Thanksgiving sneaks up fast, at least it always does for me. This year I’m determined to give it more attention. That’s because I’ve been thinking a lot about the concept of gratitude and how it can be vitally important in promoting wellness and fighting both anxiety and depression. Thanksgiving is a perfect holiday for exploring the idea of gratitude and how it can improve our lives. How we perceive the world has a dramatic impact on our mood. This is the foundation of many types of therapy, most famously Cognitive Behavioral Therapy (CBT). The philosophy is: change how you think and you’ll change how you feel. One of the big challenges is that most Americans live very deficit-focused lives. I would assert that we have been trained to over-focus on information that is critical and negative. We see what we . . . read more
Attention Mainers and other cold-weather dwellers- it’s now officially mid-November! This is the time to develop your SAD (Seasonal Affective Disorder) prevention plan. Let’s face it, SAD is a real problem for us living in the dark and cold for months out of the year. Yes, you can always move south, but for those of us who prefer this way of life- I recommend a few tips for keeping up your SAD resistance: Sun. Find it. Sit in your car or under the atrium window at the mall. Take cues from the felines in your life- they’ll show you where all the sunny places are. Talk to your doctor about supplements. Vitamin D can be a particular problem for Northerners. Exercise. I know you won’t feel like it, but you really need to in order to feel okay. I just . . . read more
I often hear stories about people who over-extend themselves. Maybe its making cakes for a school function, loaning money, running errands for a family member, or donating time. People often say yes when that’s not what’s right for them. I believe saying yes when really you need to say no is a big problem. I’m not against generosity, charity, or volunteering. These are good things that you should do as much as possible, but not more than possible. When you try to do something you really can’t, it doesn’t end up with a positive result. (You can see my skill for forming obvious conclusions). Here’s how it plays out: You are asked to do something. You are not truly wanting/able/willing to do this something. But you feel bad so you say that you will. You do the something. It takes . . . read more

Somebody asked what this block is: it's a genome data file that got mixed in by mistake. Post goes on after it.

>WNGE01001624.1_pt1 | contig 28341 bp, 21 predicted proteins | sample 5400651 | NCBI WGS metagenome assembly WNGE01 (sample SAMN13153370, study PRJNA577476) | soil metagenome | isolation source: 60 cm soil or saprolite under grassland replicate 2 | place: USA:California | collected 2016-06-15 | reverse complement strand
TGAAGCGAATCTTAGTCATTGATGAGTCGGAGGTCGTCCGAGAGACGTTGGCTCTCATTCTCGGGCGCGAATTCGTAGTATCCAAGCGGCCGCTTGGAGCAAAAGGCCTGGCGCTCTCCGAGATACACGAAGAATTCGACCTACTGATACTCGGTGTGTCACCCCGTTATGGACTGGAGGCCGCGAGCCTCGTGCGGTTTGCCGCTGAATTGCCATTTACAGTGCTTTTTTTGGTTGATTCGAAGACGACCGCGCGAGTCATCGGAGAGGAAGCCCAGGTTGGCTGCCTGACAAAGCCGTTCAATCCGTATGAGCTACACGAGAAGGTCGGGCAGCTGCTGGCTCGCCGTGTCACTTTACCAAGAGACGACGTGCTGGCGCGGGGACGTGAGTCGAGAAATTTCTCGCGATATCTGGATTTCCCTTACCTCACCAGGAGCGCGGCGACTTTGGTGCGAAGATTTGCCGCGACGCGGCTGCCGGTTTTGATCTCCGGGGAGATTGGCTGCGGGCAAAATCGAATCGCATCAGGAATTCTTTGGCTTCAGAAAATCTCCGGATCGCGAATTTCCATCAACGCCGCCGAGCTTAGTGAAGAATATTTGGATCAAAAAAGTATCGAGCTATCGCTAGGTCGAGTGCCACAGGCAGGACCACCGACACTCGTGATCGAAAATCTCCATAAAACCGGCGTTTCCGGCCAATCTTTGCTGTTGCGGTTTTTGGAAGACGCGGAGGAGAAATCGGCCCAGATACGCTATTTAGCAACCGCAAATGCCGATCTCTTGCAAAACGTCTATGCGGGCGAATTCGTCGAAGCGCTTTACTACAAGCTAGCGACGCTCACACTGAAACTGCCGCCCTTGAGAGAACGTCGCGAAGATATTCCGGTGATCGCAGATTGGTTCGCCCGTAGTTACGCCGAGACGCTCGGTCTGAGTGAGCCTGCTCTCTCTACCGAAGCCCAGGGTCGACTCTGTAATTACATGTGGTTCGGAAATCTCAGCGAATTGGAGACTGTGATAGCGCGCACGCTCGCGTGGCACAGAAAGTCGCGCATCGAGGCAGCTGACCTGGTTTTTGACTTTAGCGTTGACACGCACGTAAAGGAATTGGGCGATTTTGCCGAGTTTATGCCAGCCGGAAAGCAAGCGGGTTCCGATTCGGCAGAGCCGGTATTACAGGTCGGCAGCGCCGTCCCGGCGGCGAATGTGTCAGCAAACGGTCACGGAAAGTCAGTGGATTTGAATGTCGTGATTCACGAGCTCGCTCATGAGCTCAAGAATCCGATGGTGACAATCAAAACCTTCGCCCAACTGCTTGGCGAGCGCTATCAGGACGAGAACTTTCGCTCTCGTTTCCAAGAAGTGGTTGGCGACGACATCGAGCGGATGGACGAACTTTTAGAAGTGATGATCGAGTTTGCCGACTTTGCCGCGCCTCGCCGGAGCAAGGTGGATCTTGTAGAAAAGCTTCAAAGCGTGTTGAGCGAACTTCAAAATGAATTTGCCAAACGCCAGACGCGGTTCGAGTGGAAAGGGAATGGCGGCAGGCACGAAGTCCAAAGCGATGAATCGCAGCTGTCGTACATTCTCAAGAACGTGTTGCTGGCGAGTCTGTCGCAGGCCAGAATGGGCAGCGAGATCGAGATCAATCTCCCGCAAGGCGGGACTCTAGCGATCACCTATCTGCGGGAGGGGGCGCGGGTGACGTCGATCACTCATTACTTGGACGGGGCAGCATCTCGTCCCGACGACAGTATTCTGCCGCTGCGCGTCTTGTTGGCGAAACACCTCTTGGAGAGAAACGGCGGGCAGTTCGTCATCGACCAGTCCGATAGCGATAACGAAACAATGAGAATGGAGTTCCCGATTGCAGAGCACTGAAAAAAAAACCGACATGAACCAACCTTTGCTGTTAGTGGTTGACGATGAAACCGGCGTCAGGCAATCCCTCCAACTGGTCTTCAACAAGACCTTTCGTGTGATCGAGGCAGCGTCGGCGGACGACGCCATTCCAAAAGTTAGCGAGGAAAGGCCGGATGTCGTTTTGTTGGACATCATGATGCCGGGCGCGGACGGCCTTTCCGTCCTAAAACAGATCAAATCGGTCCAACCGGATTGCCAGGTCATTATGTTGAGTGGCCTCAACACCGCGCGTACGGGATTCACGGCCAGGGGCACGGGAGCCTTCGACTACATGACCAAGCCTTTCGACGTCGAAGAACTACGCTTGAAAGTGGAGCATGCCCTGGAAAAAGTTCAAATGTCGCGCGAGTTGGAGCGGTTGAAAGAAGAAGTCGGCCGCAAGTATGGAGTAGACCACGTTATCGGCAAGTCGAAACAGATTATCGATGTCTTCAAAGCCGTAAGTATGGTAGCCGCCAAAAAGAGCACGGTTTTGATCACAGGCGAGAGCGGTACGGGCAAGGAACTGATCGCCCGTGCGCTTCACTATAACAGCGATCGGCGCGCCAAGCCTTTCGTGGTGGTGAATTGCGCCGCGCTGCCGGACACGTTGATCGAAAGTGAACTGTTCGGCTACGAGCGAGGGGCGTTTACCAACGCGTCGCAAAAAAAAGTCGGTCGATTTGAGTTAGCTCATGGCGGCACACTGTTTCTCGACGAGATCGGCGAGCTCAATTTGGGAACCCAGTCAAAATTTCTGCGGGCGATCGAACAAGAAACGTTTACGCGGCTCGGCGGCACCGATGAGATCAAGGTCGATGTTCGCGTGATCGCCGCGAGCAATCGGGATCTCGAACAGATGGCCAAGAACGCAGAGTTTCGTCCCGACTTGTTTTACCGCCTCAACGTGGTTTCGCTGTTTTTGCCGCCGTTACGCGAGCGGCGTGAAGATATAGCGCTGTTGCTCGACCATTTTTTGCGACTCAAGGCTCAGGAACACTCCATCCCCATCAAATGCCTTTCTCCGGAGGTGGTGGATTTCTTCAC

In lieu of quick-tip Tuesday, I have long-winded tip Monday. It doesn’t have quite the same ring to it, I’m afraid. But I have laryngitis and since I can’t talk very well, I need to use up my apparent quota of words in written form. At any rate, I would like to espouse the virtues of giving yourself some credit. It’s time to give yourself a big pat on the back and here’s why: Positive reinforcement is the best type of motivator. This is true of faithful animal companions, spouses, school children and ourselves. Noticing what we do well gives us motivation to do more of it and to keep improving. (Examples: Sit. Good dog, Fido! Nicely done with the vacuuming, honey! Good effort with the arithmetic, Sally! Way to go me, getting the bills paid and the dishes done . . . read more
We all make mistakes. Be prepared to make amends and heal the conflict by owning your part. Here’s the recipe for a good apology. 1. State what you did wrong 2. Own that you are responsible 3. Acknowledge how this must have impacted the other person 4. Say what you will do differently in the future and/or how you will attempt to repair this wrong 5. Be sincere!